Here is the abstract from my most recent article in the Journal of Education. Reference:
Rinaldi, C., Higgins, A.O., & Stuart, S. K., (2011). Response to intervention: Educators’
perceptions of a three-year RTI collaborative reform effort in an urban elementary
school. Journal of Education, 19(2), 43-52.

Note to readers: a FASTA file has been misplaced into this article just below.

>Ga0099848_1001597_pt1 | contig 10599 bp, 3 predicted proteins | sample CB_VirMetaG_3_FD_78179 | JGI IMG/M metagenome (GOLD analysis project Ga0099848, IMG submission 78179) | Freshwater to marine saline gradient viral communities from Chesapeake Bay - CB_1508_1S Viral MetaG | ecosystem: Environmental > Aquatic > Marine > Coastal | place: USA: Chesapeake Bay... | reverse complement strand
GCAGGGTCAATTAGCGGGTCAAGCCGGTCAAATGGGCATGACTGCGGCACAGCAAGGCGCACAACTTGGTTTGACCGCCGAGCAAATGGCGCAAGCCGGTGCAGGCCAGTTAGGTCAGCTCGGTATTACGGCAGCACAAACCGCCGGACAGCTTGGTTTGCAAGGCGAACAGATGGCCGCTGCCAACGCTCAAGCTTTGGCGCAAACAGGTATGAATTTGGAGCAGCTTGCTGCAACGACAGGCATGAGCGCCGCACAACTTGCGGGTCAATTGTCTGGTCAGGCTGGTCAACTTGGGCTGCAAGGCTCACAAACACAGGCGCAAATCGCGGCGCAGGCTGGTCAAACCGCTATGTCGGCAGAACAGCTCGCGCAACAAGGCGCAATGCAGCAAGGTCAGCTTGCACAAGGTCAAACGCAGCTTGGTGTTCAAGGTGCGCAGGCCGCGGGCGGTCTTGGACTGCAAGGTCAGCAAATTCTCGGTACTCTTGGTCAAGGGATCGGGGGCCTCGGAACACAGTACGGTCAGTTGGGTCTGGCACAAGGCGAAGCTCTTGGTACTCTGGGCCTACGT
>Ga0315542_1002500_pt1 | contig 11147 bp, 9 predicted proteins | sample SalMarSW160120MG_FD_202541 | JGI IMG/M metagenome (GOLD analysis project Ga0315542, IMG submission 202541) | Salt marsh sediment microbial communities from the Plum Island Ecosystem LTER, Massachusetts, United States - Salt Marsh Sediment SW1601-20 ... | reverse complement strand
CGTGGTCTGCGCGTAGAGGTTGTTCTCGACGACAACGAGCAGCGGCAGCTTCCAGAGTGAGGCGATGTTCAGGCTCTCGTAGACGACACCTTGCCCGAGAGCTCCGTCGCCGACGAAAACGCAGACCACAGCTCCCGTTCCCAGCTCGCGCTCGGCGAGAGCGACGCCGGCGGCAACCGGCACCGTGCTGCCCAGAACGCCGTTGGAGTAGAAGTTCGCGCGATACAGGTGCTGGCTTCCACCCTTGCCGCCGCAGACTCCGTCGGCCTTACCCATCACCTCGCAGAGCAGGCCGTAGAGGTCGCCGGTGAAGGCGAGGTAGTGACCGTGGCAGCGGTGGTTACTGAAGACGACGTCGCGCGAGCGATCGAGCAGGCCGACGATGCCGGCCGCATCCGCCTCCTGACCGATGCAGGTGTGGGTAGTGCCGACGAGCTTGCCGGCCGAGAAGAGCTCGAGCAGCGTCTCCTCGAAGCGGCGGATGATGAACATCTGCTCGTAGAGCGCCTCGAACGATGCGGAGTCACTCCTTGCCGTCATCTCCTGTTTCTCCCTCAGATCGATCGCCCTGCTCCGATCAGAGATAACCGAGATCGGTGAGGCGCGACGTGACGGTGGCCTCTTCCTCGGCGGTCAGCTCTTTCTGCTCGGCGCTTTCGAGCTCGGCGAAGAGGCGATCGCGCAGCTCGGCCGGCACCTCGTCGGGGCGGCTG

What are educators’ perceptions of the adoption and effectiveness of the Response to Intervention (RTI) model in their own schools? Over a three-year time span, the authors interviewed educators at an urban elementary school about their perceptions of an RTI model, tracking the model’s development and the effectiveness of the implementation. The study was conducted through a university-school partnership that involved these elementary school educators from the initial planning through the implementation of the model while providing the professional development that was required to support the model. While the educators initially viewed the model as an administrative directive, they began to assume responsibility for the model’s implementation during the second year as they considered themselves change agents and problem solvers for their school. During the third year, with continued administrative support and evidence of the model’s effectiveness, participants engaged in the additional development and growth of the model and assumed responsibility for the model’s sustainability as part of the school change process. Results suggest that RTI’s collaborative structures, related professional development, and co-shared leadership supported the implementation process and contributed to the effectiveness of the model. Implications for practice are discussed.